[Show abstract] [Hide abstract] ABSTRACT: SHetA2 is a small molecule flexible heteroarotinoid (Flex-Het) with promising cancer prevention and therapeutic activity. Extensive preclinical testing documented lack of SHetA2 toxicity at doses 25 to 150 fold above effective doses. Knowledge of the SHetA2 molecular target(s) that mediate(s) the mechanism of SHetA2 action is critical to appropriate design of clinical trials and improved analogs. The aim of this study was to develop a method to identify SHetA2 binding proteins in cancer cells. A known metabolite of SHetA2 that has a hydroxyl group available for attachment was synthesized and conjugated to a linker for attachment to a magnetic microsphere. SHetA2-conjugated magnetic microspheres and unconjugated magnetic microspheres were separately incubated with aliquots of a whole cell protein extract from the A2780 human ovarian cancer cell line. After washing away non-specifically bound proteins with the protein extraction buffer, SHetA2-binding proteins were eluted with an excess of free SHetA2. In two independent experiments, an SDS gel band of about 72 kDa was present at differential levels in wells of eluent from SHetA2-microspheres in comparison to wells of eluent from unconjugated microspheres. Mass spectrometry analysis of the bands (QStar) and straight eluents (Orbitrap) identified mortalin (HSPA9) to be present in the eluent from SHetA2-microspheres and not in eluent from unconjugated microspheres. Co-immunoprecipitation experiments demonstrated that SHetA2 interfered with mortalin binding to p53 and p66 Src homologous-collagen homologue (p66shc) inside cancer cells. Mortalin and SHetA2 conflictingly regulate the same molecules involved in mitochondria-mediated intrinsic apoptosis. The results validate the power of this protocol for revealing drug targets.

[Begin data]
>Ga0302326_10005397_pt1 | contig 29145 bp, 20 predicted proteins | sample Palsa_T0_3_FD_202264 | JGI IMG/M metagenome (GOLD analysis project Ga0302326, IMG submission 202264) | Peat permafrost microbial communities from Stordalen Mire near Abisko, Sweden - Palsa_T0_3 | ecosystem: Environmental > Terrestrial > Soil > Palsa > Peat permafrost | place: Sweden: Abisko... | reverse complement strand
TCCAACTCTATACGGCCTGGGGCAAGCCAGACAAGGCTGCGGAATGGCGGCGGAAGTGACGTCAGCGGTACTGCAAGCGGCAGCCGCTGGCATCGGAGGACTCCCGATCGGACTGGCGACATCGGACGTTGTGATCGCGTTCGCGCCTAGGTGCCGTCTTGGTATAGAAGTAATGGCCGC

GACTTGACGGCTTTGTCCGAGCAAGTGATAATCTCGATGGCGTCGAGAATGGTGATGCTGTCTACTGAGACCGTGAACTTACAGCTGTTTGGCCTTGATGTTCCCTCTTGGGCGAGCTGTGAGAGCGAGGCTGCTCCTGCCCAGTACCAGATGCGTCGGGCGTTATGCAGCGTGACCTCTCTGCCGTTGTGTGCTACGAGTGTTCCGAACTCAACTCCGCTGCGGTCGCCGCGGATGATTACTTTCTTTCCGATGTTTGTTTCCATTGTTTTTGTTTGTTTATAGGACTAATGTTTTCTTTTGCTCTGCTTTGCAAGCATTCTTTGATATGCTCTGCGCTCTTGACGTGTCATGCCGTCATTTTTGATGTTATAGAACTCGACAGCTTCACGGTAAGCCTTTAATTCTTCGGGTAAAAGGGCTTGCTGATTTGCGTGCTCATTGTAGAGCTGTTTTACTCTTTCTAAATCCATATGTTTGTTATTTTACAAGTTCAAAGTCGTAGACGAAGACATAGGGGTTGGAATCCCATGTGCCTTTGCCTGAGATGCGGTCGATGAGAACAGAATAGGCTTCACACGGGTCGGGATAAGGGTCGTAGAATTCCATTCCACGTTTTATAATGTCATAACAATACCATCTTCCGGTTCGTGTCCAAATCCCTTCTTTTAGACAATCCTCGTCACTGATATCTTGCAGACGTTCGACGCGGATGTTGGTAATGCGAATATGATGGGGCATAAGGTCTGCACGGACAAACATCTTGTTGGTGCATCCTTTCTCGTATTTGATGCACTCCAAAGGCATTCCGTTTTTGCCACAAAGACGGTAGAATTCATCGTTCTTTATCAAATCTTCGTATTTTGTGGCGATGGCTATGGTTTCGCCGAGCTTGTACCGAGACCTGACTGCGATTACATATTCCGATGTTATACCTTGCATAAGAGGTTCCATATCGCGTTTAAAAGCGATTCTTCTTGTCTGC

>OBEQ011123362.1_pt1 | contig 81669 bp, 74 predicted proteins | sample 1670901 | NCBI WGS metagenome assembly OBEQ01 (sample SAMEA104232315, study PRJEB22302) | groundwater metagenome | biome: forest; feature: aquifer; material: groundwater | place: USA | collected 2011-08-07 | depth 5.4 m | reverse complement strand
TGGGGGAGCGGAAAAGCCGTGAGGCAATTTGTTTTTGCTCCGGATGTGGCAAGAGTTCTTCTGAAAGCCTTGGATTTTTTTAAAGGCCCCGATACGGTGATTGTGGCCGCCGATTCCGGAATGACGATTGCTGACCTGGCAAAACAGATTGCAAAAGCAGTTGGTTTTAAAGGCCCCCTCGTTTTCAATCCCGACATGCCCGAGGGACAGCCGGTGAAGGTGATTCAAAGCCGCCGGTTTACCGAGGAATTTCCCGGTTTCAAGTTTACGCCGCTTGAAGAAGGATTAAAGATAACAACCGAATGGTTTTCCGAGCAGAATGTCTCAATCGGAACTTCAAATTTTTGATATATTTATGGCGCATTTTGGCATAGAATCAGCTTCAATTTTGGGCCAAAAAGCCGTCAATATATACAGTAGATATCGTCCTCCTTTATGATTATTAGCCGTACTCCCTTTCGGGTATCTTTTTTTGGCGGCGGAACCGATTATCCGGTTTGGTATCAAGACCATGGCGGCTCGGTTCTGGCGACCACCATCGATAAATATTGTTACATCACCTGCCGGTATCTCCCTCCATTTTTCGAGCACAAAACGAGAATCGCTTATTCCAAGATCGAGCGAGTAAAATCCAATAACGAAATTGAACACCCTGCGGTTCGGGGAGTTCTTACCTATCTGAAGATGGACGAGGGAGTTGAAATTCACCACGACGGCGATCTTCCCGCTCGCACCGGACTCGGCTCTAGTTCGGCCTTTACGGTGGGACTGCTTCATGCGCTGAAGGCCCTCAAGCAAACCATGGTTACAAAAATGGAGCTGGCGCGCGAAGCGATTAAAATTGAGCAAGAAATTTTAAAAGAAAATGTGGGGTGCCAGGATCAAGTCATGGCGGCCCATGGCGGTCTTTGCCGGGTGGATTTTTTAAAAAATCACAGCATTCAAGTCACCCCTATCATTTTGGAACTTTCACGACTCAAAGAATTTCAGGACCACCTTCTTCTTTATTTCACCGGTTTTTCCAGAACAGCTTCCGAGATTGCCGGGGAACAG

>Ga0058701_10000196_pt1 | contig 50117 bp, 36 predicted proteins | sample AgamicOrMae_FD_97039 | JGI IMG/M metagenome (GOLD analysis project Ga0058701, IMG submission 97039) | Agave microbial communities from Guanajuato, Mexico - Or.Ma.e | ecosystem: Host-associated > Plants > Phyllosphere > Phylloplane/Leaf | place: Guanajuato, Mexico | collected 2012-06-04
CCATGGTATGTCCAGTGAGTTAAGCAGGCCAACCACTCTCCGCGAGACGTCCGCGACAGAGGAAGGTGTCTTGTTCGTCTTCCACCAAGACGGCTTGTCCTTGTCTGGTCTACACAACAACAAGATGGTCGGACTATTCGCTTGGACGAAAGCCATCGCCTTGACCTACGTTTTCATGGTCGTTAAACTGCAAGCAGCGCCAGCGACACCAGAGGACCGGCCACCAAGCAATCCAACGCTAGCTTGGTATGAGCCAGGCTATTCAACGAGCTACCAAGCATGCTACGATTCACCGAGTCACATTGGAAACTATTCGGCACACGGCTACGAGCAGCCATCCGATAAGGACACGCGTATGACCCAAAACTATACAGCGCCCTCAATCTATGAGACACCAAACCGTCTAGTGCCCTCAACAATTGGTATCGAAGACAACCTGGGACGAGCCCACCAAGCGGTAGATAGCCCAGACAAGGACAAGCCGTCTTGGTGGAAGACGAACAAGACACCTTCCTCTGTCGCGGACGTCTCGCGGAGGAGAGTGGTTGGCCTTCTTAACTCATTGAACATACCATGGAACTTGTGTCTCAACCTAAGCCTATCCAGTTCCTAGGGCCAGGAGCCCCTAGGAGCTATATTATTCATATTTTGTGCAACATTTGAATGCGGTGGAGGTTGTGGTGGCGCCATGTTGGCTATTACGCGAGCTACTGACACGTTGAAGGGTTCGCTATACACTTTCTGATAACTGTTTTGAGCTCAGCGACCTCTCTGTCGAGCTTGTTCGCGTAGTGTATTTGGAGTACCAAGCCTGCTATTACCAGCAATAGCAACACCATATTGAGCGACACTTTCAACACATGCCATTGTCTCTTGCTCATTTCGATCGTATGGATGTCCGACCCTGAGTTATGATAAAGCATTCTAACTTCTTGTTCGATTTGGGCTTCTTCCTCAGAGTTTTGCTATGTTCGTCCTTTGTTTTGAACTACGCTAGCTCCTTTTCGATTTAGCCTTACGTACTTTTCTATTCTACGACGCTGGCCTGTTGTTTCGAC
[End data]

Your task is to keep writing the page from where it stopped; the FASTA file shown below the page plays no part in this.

Electronic supplementary material